Amazon.com’s Alexa software is gaining significant traction among businesses, if its headline hijacking at the Consumer Electronics Show (CES) is any indication. Quick-service chain Wingstop Restaurants has joined the party by allowing consumers to order wings and other menu items via the voice-triggered virtual assistant.
Wingstop CIO Stacy Peterson says the move marks an evolution in the company’s efforts to allow customers to order food from any digital touchpoint, including online, mobile devices and via social media. “This is our first entry into voice automation and I’m excited about learning more about… seeing how we can continue to broaden our ordering channels,” Peterson tells CIO.com.
Alexa, I’d like to order… everything
Alexa is software that Amazon.com makes available through its home-based appliances, such as the Echo, Tap and Dot. Talking to built-in speakers allows you to access information and command the cloud application to initiate transactions using your voice. You “wake” Alexa up by saying her name and then issue a request for information or command her to stream music.
Many companies in the food service and other industries are experimenting with voice-based assistants as they seek new digital channels. For example, Domino’s Pizza has created a voice-based virtual assistant while Starbucks will soon launch a virtual barista to test voice-based ordering from a phone. Wingstop hopes consumers use Alexa to order food from nearly 1,000 worldwide locations. More than 75 percent of the Dallas-based chain business comes via takeout and half of those orders come via the phone. Affording the convenience of ordering from the virtual assistant, rather than a customer service employee, would be more efficient for both Wingstop and its customers.
As a Wingstop customer, you may place and customize a new order, re-order from favorite and recent orders, pay your bill and access other information, such as estimated pick-up times, through the new service. To use Alexa you must enable the “skill” — Amazon.com’s term for enabling Alexa to execute commands — and link your Wingstop account credential with your Alexa mobile app on your phone. You can then initiate a Wingstop order by using an array of vocal prompts, including, “Alexa, ask Wingstop to order wings”; “Alexa, ask Wingstop to order favorite”; or “Alexa, ask Wingstop to order an eight-piece classic wing combo with lemon pepper, fries and ranch.”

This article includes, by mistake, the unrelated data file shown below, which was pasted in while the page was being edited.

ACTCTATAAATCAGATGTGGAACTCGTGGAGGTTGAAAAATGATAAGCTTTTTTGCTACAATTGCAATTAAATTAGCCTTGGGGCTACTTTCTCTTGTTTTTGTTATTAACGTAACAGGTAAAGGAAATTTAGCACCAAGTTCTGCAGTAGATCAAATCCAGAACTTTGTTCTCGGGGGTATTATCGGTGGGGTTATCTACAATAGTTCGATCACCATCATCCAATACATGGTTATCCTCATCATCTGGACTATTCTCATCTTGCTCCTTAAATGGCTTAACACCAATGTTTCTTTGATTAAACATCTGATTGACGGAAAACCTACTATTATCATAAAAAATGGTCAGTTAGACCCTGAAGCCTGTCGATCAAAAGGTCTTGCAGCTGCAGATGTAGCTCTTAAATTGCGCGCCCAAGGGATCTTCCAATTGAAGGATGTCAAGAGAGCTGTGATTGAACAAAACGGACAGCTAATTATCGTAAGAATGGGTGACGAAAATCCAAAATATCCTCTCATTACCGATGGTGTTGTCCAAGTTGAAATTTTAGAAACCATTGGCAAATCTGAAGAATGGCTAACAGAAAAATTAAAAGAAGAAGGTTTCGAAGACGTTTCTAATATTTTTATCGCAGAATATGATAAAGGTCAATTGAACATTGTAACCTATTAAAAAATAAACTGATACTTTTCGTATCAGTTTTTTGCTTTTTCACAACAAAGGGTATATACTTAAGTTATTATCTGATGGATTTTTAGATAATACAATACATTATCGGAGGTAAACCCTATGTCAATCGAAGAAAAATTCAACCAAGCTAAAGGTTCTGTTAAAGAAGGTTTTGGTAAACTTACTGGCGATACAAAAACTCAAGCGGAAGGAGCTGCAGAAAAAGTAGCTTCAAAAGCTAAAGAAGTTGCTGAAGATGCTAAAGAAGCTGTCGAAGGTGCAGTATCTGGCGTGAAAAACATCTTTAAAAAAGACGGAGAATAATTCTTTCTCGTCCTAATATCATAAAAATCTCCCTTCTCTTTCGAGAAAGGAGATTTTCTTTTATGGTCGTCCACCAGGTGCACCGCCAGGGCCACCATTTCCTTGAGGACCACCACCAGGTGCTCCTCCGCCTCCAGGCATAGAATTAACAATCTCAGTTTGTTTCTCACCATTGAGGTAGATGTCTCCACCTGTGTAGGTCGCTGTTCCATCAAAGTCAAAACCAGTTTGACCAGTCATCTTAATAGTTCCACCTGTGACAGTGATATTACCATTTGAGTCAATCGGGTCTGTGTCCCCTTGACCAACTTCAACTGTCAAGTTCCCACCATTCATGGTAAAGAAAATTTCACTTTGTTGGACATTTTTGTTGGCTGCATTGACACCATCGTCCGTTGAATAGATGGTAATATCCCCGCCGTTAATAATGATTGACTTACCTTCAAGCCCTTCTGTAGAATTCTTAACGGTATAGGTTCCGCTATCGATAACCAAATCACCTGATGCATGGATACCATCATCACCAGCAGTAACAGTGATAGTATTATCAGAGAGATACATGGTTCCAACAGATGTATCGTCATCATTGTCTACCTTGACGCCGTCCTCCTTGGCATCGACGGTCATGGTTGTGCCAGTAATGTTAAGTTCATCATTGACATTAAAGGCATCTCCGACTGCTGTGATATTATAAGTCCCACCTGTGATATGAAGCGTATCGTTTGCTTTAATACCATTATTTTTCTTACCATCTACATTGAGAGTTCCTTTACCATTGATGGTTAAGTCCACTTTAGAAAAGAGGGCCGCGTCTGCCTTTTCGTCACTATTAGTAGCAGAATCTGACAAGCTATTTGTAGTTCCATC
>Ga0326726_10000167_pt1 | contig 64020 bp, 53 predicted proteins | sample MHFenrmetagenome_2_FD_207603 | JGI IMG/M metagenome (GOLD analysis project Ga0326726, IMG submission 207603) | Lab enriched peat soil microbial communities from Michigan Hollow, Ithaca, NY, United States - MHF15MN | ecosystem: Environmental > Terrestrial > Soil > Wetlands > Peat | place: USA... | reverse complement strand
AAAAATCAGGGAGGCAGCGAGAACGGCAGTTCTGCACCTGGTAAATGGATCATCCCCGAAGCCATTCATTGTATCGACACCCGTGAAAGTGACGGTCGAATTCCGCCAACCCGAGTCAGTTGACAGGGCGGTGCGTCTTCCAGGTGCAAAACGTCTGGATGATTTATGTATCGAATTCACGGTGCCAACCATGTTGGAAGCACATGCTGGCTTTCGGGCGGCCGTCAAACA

You don’t necessarily need to be perfect when placing orders. Wingstop has enabled Alexa to walk you through a series of prompts for how to order. If you miss a step, such as reciting a certain dipping sauce, Alexa will request the missing information. You can alter your favorites at any time, set order locations and save payment information to Alexa.
Peterson and her team conquered one huge challenge to get their Alexa service to work: Mastering the new UI. Wingstop has licked the tricky nature of designing software for an array of devices, from 13-inch laptop displays to 7-inch tablets and 4-inch smartphone screens. It lets consumers order online, via a mobile app and through Facebook Messenger and Twitter.
People aren’t used to ordering via voice assistants
Voice-based triggers required the company to anticipate the myriad ways people order food and beverages by speaking. It then needed to tailor and program Wingstop’s taxonomy to work with Alexa. Peterson had to consider how a voice-based user experience flows to Amazon.com’s cloud, which required anticipating the words customers use and the various permutations of how they structure their order.
“All of those words and flows had to be created and reimagined for voice automation,” Peterson says. “That was the biggest challenge for us — getting our team to rethink how a customer comes up to Wingstop, how they order, what naturally they say — all of those words have to be mapped back to Alexa’s skill.”
Kevin Fish, Wingstop’s vice president of restaurant technology and ecommerce, credits startup Conversable and Amazon.com with helping build the conversational user interface and voice workflows for Alexa. Fish says that Amazon.com engineers provided quality assurance for the work before Wingstop “dove too deep into development.”
Learning curves are common among brands testing intelligent-assistant technology, particularly for voice-controlled interactions that are not yet mainstream, says Forrester Research analyst Jennifer Wise. Brands are still figuring out how to navigate voice-activation and conversational interfaces, Wise says.
Consumers began adopting the Alexa service in earnest in 2016, but whether or not it would resonate with businesses remained an open question until relatively recently. Wise says that Alexa is getting the lion’s share of attention because its transactional-based nature makes a good choice for ecommerce.
Alexa is catching on in any industry where reducing friction is a necessity. Capital One has been working with Alexa to allow consumers to check financial transactions for roughly a year. Federal Express is also testing the software for logistics scenarios.
While Alexa is currently for “bleeding edge” for most consumers, Wingstop’s Peterson says that it is important for her company to adopt the technology early. As the Alexa ecosystem extends to cars and smart TVs, Wingstop will be able to leverage the new digital touch points to reach more consumers. “The great thing is that we’ll be there with her,” Peterson says.